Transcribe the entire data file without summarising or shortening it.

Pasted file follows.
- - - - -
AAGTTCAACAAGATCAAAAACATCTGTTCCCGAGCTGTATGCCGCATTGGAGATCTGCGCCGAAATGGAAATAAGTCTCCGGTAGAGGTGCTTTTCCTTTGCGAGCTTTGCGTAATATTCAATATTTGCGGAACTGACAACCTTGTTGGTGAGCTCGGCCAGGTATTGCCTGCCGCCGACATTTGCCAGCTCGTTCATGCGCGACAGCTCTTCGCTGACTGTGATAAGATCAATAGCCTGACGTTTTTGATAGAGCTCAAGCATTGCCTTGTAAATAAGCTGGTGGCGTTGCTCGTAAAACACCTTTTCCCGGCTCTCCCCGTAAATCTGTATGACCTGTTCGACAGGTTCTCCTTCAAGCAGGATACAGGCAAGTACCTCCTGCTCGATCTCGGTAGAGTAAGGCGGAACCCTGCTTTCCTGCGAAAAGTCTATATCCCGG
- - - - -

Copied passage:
AAGTTCAACAAGATCAAAAACATCTGTTCCCGAGCTGTATGCCGCATTGGAGATCTGCGCCGAAATGGAAATAAGTCTCCGGTAGAGGTGCTTTTCCTTTGCGAGCTTTGCGTAATATTCAATATTTGCGGAACTGACAACCTTGTTGGTGAGCTCGGCCAGGTATTGCCTGCCGCCGACATTTGCCAGCTCGTTCATGCGCGACAGCTCTTCGCTGACTGTGATAAGATCAATAGCCTGACGTTTTTGATAGAGCTCAAGCATTGCCTTGTAAATAAGCTGGTGGCGTTGCTCGTAAAACACCTTTTCCCGGCTCTCCCCGTAAATCTGTATGACCTGTTCGACAGGTTCTCCTTCAAGCAGGATACAGGCAAGTACCTCCTGCTCGATCTCGGTAGAGTAAGGCGGAACCCTGCTTTCCTGCGAAAAGTCTATATCCCGG